956 F2d 276 United States v. Swearingen

956 F.2d 276

UNITED STATES of America, Plaintiff-Appellee,
v.
Joseph SWEARINGEN, Defendant-Appellant.

No. 91-50307.

United States Court of Appeals, Ninth Circuit.

Submitted Feb. 7, 1992.*
Decided Feb. 14, 1992.

NOTICE: Ninth Circuit Rule 36-3 provides that dispositions other than opinions or orders designated for publication are not precedential and should not be cited except when relevant under the doctrines of law of the case, res judicata, or collateral estoppel.

Before TANG, KOZINSKI and TROTT, Circuit Judges.


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1

MEMORANDUM**

2

Raymond Joseph Swearingen appeals his sentence under pre-Guidelines law, following his plea of guilty to six counts of aiding and abetting in the preparation of tax returns in violation of 26 U.S.C. § 7206(2) (1988). We vacate his sentence and remand to the district court for resentencing.1

3

In this pre-Guidelines case, Fed.R.Crim.P. 32(c)(3)(D) requires the sentencing judge to make findings as to all disputed matters in the presentence report, or to state that he will not take the disputed matters into account in sentencing. The government concedes the district judge did not satisfy Rule 32. We vacate Swearingen's sentence and remand for resentencing. See United States v. Fernandez-Angulo, 897 F.2d 1514, 1516 (9th Cir.1990) (en banc).

4

We reject Swearingen's request that a new probation officer be appointed to write a new presentence report. The bare allegation of bias, based on the fact that the probation officer formerly worked for the Internal Revenue Service, is insufficient. Cf. United States v. Fernandez, 589 F.2d 977, 978-79 (9th Cir.1978), cert. denied, 442 U.S. 911 (1979) (where defendant allegedly had issued a speeding ticket to probation officer, remand for evidentiary hearing was appropriate) (dicta). Our review of the presentence report in this case reveals no evidence of bias.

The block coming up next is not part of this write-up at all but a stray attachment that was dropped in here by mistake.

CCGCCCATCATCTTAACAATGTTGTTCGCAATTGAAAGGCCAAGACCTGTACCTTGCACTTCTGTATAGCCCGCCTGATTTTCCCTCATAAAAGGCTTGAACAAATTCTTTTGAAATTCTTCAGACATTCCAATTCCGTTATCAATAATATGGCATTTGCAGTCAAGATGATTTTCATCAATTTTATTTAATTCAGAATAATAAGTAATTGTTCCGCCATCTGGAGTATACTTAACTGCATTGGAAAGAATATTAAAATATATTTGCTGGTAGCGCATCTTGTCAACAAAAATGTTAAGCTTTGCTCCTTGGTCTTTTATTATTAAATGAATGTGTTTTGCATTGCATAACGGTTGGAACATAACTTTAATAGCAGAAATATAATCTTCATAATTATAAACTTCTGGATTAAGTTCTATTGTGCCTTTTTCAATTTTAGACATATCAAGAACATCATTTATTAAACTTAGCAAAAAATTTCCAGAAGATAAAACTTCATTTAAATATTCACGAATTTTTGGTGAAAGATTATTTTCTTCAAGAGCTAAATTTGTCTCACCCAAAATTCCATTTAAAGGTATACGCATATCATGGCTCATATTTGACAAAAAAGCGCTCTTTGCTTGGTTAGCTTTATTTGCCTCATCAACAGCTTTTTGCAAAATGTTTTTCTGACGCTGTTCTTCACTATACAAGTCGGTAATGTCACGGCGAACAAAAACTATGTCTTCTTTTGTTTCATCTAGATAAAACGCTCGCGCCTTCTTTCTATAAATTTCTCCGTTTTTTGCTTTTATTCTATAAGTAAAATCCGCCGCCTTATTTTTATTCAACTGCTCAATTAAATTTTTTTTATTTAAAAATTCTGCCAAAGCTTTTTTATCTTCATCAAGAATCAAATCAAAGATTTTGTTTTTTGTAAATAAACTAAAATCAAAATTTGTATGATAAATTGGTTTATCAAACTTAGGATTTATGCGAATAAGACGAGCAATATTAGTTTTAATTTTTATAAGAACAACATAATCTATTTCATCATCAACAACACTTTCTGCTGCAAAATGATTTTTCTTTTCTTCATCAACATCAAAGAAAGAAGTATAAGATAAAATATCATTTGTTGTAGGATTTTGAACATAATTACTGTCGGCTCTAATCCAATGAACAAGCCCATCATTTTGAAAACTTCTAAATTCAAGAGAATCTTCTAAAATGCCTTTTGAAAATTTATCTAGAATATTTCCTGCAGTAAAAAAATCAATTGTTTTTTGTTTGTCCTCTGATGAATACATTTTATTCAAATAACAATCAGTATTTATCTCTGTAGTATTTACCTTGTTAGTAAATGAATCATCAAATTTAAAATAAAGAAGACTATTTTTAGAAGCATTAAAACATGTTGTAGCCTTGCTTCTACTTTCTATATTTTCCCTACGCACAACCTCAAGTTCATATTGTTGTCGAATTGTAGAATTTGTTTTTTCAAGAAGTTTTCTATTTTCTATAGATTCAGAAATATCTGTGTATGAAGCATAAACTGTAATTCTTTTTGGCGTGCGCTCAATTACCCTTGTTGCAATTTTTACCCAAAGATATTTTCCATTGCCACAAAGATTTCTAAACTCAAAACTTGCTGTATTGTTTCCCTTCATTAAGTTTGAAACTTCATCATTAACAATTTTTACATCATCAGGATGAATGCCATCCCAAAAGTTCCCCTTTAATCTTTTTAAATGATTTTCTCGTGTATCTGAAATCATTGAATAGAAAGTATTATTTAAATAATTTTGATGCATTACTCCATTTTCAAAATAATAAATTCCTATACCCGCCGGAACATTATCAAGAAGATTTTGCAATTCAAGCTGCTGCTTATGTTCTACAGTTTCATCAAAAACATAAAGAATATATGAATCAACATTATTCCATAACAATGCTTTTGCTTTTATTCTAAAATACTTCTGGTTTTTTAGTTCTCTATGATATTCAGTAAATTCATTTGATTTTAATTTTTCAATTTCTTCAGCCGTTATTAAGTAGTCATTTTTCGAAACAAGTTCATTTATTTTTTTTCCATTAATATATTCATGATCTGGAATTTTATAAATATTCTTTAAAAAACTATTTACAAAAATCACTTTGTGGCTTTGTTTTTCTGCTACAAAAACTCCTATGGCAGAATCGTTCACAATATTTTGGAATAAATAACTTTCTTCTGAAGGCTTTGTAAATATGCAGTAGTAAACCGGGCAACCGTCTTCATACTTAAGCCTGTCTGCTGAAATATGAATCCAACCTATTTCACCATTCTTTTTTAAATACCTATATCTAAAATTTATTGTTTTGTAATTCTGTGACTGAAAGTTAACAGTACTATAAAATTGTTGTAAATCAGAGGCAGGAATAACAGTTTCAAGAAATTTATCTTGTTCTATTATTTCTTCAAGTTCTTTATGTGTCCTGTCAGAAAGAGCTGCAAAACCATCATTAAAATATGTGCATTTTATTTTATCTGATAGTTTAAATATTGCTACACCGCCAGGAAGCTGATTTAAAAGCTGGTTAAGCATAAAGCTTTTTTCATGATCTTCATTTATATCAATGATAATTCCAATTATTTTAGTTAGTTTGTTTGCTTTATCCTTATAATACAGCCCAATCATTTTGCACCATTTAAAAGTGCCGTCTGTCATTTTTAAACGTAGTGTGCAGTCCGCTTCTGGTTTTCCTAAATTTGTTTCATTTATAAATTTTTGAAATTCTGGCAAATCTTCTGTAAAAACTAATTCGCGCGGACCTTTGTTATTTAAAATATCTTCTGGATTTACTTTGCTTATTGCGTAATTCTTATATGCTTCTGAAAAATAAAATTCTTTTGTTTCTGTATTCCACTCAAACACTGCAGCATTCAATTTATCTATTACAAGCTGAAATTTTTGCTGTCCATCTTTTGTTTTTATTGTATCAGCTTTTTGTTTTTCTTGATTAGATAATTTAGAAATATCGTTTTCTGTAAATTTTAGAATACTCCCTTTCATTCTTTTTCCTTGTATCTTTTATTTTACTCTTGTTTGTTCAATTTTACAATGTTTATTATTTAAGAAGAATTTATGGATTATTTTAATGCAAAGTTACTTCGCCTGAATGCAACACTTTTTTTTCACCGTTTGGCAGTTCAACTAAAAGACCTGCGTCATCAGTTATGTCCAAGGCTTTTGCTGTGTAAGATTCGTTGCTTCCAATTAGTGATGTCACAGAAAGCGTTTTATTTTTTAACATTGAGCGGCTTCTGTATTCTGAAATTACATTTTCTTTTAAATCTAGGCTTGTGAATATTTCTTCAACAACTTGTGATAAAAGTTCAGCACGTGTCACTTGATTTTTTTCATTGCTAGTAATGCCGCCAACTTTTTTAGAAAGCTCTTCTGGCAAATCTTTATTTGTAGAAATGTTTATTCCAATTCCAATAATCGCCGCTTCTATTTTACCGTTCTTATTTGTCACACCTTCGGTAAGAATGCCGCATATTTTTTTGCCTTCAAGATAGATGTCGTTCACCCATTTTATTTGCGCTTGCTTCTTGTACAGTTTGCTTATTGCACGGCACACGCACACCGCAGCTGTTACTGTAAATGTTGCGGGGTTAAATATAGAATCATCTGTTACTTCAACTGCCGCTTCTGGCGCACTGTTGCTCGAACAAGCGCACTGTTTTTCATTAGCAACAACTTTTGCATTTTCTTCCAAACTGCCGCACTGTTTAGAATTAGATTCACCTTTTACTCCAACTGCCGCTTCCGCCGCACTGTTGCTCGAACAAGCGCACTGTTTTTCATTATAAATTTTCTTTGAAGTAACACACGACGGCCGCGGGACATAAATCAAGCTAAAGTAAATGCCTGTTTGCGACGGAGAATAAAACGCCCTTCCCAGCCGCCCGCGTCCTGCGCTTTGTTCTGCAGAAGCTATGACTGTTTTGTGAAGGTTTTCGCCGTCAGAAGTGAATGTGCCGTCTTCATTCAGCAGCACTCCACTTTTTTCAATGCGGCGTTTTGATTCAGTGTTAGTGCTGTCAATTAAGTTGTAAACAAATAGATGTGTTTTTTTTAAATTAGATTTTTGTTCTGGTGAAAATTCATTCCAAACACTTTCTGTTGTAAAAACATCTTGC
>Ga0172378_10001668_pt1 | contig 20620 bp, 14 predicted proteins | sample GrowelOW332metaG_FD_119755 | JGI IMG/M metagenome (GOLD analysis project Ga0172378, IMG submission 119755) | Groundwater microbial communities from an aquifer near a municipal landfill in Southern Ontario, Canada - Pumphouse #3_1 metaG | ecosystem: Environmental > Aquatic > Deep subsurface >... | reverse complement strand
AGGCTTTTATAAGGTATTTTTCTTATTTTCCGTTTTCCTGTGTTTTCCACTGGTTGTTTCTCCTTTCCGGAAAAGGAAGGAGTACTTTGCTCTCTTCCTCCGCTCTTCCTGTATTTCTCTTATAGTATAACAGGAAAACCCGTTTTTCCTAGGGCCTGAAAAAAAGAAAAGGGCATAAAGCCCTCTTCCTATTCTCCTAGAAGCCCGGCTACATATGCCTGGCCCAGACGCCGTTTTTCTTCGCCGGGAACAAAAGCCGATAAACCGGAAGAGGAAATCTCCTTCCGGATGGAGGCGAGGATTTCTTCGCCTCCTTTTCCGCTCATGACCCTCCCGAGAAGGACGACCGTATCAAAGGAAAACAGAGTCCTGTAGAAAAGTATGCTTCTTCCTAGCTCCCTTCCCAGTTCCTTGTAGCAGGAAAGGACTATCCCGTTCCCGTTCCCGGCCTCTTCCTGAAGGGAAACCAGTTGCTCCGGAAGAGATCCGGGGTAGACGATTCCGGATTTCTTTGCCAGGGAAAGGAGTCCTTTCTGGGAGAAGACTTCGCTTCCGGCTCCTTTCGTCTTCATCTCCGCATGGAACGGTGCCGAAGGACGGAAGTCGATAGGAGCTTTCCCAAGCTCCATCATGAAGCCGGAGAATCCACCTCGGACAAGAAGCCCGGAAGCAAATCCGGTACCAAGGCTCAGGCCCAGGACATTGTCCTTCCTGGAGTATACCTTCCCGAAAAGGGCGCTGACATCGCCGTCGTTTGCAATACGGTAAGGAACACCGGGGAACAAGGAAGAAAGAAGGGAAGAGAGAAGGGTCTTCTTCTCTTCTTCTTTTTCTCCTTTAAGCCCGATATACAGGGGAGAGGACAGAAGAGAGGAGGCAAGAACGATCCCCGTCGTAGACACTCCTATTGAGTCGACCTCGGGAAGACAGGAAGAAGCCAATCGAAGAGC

5

Swearingen also requests we instruct the sentencing judge to broaden the scope of his consideration. We decline to give such an instruction. The district judge in this case is experienced, and is well aware of the need to make an individualized finding in pre-Guidelines cases. See United States v. Lopez-Gonzales, 688 F.2d 1275, 1276-77 (9th Cir.1982).

6

Finally, Swearingen asks that his sentence be pronounced by a new judge because the district judge's perceptions have been "poisoned" by the biased presentence report. We have already upheld the presentence report as nontoxic. We will not grant Swearingen's request.

7

Swearingen's sentence is VACATED, and the case is REMANDED for resentencing.


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*

The panel unanimously finds this case suitable for decision without oral argument. Fed.R.App.P. 34(a); 9th Cir.Rule 34-4

**

This disposition is not appropriate for publication and may not be cited to or by the courts of this circuit except as provided by Ninth Circuit Rule 36-3

1

We have jurisdiction over this appeal. The government claims Swearingen's notice of appeal was untimely because it was filed more than 10 days after the entry on the district court docket of Swearingen's sentence. See Fed.R.App.P. 4(b). We have reviewed the docket, and while the entry containing the sentence is dated more than 10 days before Swearingen's notice of appeal was filed, the entry itself states it was docketed only two days before the notice of appeal was filed. In view of this uncertainty, we give Swearingen the benefit of the doubt and treat as timely his notice of appeal